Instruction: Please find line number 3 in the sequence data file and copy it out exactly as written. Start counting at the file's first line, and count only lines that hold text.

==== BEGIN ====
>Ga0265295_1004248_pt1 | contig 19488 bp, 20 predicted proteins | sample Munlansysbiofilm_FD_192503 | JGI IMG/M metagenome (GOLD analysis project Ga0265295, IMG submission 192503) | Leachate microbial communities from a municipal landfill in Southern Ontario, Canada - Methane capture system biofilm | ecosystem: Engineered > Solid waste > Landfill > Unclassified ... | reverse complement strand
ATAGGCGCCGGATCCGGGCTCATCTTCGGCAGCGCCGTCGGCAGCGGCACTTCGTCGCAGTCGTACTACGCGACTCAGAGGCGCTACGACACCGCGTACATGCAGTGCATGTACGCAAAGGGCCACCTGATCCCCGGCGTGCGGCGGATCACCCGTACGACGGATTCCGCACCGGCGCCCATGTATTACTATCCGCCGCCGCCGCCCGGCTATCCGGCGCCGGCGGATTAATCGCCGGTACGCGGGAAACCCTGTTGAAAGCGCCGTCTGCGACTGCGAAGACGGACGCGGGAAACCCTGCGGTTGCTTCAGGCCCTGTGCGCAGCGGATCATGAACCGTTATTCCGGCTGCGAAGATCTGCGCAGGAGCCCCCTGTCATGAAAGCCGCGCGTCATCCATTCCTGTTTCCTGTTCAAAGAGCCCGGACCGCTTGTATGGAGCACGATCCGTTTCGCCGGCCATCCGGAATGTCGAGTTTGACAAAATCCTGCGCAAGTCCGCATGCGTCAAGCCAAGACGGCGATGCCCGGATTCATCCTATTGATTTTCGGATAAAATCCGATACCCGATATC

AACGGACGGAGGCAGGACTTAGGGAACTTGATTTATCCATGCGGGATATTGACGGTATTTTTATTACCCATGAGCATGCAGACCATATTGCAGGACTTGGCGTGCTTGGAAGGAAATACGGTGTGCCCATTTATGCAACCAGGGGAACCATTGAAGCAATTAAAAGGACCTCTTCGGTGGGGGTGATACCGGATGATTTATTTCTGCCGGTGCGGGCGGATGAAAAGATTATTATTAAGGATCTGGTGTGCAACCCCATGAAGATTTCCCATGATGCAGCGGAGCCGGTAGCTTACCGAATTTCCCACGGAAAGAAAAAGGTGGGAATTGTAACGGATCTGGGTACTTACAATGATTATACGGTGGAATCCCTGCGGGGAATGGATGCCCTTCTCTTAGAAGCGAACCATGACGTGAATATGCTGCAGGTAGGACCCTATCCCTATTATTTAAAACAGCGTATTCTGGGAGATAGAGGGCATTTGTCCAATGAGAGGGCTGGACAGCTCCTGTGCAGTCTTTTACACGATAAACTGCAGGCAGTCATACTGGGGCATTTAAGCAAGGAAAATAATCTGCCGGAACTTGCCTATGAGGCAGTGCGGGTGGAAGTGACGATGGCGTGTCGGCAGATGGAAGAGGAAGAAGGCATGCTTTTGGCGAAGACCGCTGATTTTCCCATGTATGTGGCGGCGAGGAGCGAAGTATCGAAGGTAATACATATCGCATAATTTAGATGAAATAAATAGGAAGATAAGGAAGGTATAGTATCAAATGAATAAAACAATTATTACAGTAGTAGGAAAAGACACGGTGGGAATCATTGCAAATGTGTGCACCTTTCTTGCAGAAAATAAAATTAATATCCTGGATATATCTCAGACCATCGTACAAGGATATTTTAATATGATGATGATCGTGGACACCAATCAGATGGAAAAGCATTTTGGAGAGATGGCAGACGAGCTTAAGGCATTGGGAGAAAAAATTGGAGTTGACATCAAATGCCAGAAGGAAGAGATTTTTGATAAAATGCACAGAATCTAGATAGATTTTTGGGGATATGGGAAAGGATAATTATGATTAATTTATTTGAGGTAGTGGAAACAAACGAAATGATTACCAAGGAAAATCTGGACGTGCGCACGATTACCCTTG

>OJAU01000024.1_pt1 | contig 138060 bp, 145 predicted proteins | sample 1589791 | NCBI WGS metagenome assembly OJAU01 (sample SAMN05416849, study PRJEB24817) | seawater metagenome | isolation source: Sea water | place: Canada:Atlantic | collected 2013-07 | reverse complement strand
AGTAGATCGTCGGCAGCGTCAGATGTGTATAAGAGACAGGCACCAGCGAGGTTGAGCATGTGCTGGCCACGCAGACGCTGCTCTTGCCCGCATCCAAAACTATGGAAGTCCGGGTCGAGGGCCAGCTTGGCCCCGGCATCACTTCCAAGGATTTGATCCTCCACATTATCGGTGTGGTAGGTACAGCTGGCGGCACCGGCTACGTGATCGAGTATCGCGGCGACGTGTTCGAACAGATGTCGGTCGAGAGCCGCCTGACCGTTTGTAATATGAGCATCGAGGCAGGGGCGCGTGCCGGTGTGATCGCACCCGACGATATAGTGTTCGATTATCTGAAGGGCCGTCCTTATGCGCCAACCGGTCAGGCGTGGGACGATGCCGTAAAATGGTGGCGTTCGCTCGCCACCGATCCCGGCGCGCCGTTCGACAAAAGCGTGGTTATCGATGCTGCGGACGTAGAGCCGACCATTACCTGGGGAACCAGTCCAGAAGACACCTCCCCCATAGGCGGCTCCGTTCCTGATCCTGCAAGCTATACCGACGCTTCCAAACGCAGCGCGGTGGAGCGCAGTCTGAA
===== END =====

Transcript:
AACGGACGGAGGCAGGACTTAGGGAACTTGATTTATCCATGCGGGATATTGACGGTATTTTTATTACCCATGAGCATGCAGACCATATTGCAGGACTTGGCGTGCTTGGAAGGAAATACGGTGTGCCCATTTATGCAACCAGGGGAACCATTGAAGCAATTAAAAGGACCTCTTCGGTGGGGGTGATACCGGATGATTTATTTCTGCCGGTGCGGGCGGATGAAAAGATTATTATTAAGGATCTGGTGTGCAACCCCATGAAGATTTCCCATGATGCAGCGGAGCCGGTAGCTTACCGAATTTCCCACGGAAAGAAAAAGGTGGGAATTGTAACGGATCTGGGTACTTACAATGATTATACGGTGGAATCCCTGCGGGGAATGGATGCCCTTCTCTTAGAAGCGAACCATGACGTGAATATGCTGCAGGTAGGACCCTATCCCTATTATTTAAAACAGCGTATTCTGGGAGATAGAGGGCATTTGTCCAATGAGAGGGCTGGACAGCTCCTGTGCAGTCTTTTACACGATAAACTGCAGGCAGTCATACTGGGGCATTTAAGCAAGGAAAATAATCTGCCGGAACTTGCCTATGAGGCAGTGCGGGTGGAAGTGACGATGGCGTGTCGGCAGATGGAAGAGGAAGAAGGCATGCTTTTGGCGAAGACCGCTGATTTTCCCATGTATGTGGCGGCGAGGAGCGAAGTATCGAAGGTAATACATATCGCATAATTTAGATGAAATAAATAGGAAGATAAGGAAGGTATAGTATCAAATGAATAAAACAATTATTACAGTAGTAGGAAAAGACACGGTGGGAATCATTGCAAATGTGTGCACCTTTCTTGCAGAAAATAAAATTAATATCCTGGATATATCTCAGACCATCGTACAAGGATATTTTAATATGATGATGATCGTGGACACCAATCAGATGGAAAAGCATTTTGGAGAGATGGCAGACGAGCTTAAGGCATTGGGAGAAAAAATTGGAGTTGACATCAAATGCCAGAAGGAAGAGATTTTTGATAAAATGCACAGAATCTAGATAGATTTTTGGGGATATGGGAAAGGATAATTATGATTAATTTATTTGAGGTAGTGGAAACAAACGAAATGATTACCAAGGAAAATCTGGACGTGCGCACGATTACCCTTG